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Posts Tagged ‘disaster preparedness’

Hurricane Irma is slated to arrive in the metro Atlanta area during daylight hours on Monday, September 11th. Heavy rains and strong winds are likely and tornadoes could be possible from Monday into Tuesday which means we could also experience downed trees and loss of power.

Currently, all city buildings are scheduled to be open as normal on Monday and Tuesday.

Important phone numbers

  • If you see hazardous or unsafe conditions in Decatur that are not life-threatening, call the non-emergency number: 404-373-6551.
  • If you are in a life-threatening situation, call 911.
  • Power outages or trees on power lines should be reported directly to Georgia Power: 1-888-891-0938.

Reminders

  • Register now or update your Smart911 profile at Smart911.com. You can opt-in for severe weather and other notifications as well as create or update your Smart911 profile with any special medical concerns (such as a household member who uses medical equipment that requires electricity).
  • Make sure you have at least a three day supply of necessities, including food, water, batteries, medicines and special items like diapers and pet food.
  • If you live in the Northeastern corner of the City please delay setting out your recycling bins
  • until next week if at all possible so that bins don’t blow away or become hazards.
  • If we begin to experience heavy rain, the potential for flooding and downed trees greatly increases. We ask that you please do not park on the street if you have off street parking available, in order to keep the roadways clear for emergency vehicles.
  • Charge all cell phones and put fresh batteries in emergency radios. When contacting loved ones, a text message is more likely to get through than a phone call.
  • Secure patio and lawn furniture.
  • Download the FEMA smartphone app for additional tips and emergency information.
  • And don’t forget to be neighborly and take a few minutes to check on the seniors in your neighborhood and bring all pets inside.

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The National Weather Service and Georgia Emergency Management Agency in conjunction with several other state and local partners will recognize next week (February 6-10, 2017) as Severe Weather Preparedness Week.

SevereWeather

Severe weather is no stranger to Georgia as many state residents recently experienced a significant outbreak during January 21-22, 2017, where a record-breaking 41 tornadoes affected much of central and southern Georgia. Severe Weather Preparedness Week is an excellent opportunity to learn more about the dangers of severe weather, as well as knowing how and when to take proper actions when severe weather is expected and hits.  Please take the time now, to review your home/school/businesses preparedness plans as each day is dedicated to a different topic that addresses severe weather preparedness.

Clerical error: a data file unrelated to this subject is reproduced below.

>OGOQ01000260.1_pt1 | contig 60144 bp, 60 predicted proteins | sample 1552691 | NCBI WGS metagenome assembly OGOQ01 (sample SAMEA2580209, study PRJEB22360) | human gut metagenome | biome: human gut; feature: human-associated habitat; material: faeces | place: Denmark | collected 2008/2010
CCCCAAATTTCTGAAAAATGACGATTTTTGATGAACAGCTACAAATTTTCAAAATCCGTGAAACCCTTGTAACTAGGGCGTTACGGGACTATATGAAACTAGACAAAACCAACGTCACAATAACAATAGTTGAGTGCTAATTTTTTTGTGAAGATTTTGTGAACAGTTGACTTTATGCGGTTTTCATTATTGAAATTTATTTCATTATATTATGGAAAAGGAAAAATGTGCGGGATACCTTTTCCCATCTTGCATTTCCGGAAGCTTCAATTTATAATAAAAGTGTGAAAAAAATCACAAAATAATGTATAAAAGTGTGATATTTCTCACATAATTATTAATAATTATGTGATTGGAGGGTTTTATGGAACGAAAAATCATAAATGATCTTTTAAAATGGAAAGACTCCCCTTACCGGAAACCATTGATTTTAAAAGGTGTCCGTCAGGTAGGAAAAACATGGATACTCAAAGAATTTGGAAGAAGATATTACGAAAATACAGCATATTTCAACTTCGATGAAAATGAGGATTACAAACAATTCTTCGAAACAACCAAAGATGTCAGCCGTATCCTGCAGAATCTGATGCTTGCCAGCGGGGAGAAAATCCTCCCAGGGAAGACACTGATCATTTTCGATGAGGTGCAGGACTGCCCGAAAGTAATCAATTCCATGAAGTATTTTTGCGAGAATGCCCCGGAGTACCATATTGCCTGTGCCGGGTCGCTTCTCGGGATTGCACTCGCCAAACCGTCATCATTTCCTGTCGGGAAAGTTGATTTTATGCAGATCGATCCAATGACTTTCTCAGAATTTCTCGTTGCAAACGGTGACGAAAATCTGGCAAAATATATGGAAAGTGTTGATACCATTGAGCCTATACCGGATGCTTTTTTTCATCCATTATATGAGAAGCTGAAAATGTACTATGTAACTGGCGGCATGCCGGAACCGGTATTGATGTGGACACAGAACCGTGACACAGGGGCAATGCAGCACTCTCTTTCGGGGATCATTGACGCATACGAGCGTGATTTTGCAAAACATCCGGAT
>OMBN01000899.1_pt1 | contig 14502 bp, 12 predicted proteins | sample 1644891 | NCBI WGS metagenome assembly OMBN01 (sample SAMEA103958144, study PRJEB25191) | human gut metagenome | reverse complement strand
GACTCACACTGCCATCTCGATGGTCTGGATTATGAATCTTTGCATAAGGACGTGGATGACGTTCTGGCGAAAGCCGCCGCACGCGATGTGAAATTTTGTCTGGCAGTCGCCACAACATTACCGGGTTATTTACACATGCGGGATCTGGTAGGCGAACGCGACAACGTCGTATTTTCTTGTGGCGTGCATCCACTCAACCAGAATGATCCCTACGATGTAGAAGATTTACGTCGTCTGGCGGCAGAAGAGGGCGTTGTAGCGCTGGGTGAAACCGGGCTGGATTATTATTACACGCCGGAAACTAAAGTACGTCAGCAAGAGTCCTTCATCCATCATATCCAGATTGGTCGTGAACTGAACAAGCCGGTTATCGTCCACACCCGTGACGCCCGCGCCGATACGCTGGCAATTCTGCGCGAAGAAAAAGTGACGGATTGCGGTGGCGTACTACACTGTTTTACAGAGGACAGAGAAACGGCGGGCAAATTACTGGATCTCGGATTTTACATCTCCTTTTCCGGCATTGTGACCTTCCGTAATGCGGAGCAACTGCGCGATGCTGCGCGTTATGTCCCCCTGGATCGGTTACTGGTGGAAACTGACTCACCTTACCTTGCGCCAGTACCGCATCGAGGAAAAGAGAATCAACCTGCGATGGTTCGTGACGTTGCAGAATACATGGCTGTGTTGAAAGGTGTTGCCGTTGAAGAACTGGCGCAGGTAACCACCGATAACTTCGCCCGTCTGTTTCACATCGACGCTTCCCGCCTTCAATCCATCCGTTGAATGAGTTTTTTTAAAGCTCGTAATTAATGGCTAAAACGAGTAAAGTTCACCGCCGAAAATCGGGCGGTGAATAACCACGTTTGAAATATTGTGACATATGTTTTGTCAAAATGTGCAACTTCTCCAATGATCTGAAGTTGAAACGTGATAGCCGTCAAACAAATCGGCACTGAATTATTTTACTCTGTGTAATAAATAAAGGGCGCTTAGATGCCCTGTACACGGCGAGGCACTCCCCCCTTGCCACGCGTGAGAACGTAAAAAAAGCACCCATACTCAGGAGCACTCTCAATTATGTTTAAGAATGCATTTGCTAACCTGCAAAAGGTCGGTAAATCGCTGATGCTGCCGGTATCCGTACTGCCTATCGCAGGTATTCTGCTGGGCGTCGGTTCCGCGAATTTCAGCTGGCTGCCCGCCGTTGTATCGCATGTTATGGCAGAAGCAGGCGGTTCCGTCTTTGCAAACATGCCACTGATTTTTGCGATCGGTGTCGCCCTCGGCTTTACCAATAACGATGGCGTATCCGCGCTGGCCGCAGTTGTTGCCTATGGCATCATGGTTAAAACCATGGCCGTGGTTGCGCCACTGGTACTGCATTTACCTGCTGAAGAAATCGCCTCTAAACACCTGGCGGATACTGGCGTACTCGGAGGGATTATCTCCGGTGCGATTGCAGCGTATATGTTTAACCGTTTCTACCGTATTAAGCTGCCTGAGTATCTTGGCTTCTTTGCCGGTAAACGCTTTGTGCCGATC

Make sure to check out the NWS website and the City’s Facebook page throughout the week for more information on several topics, including:

  • Monday, February 6: Family Preparedness
  • Tuesday, February 7: Thunderstorm Safety
  • Wednesday, February 8: Tornado Safety
  • Thursday, February 9: Lightning Safety
  • Friday, February 10: Flash Flooding/Flood Safety

You can also check out the 2016-2017 edition of the City’s Emergency Services Guidebook for more information on how to prepare for Decatur specific threats.

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According to a 2014 national survey conducted by the Department of Homeland Security’s Federal Emergency Management Agency (FEMA), fifty percent of Americans have not discussed or developed an emergency plan for family members about where to go and what to do in the event of a local disasters.

When it comes to planning for emergencies, it is extremely important to make sure that everyone around you is prepared—including all members of the family, especially children. Although some adults find disaster readiness a difficult topic to discuss with youth and children, it is essential that preparedness information be presented in a direct, honest manner. Discussing a possible disaster as a family, creating a plan and practicing this plan can help youth and children emotionally and mentally prepare for an emergency.

It is important to have several plans in place to respond to different types of emergencies, and to make certain that children are familiar with each plan. Key elements of any school or home emergency plan should include: what to do, where to meet, who to call and how to communicate. For more information on how to get prepared, check out www.ready.gov/september.

 

 

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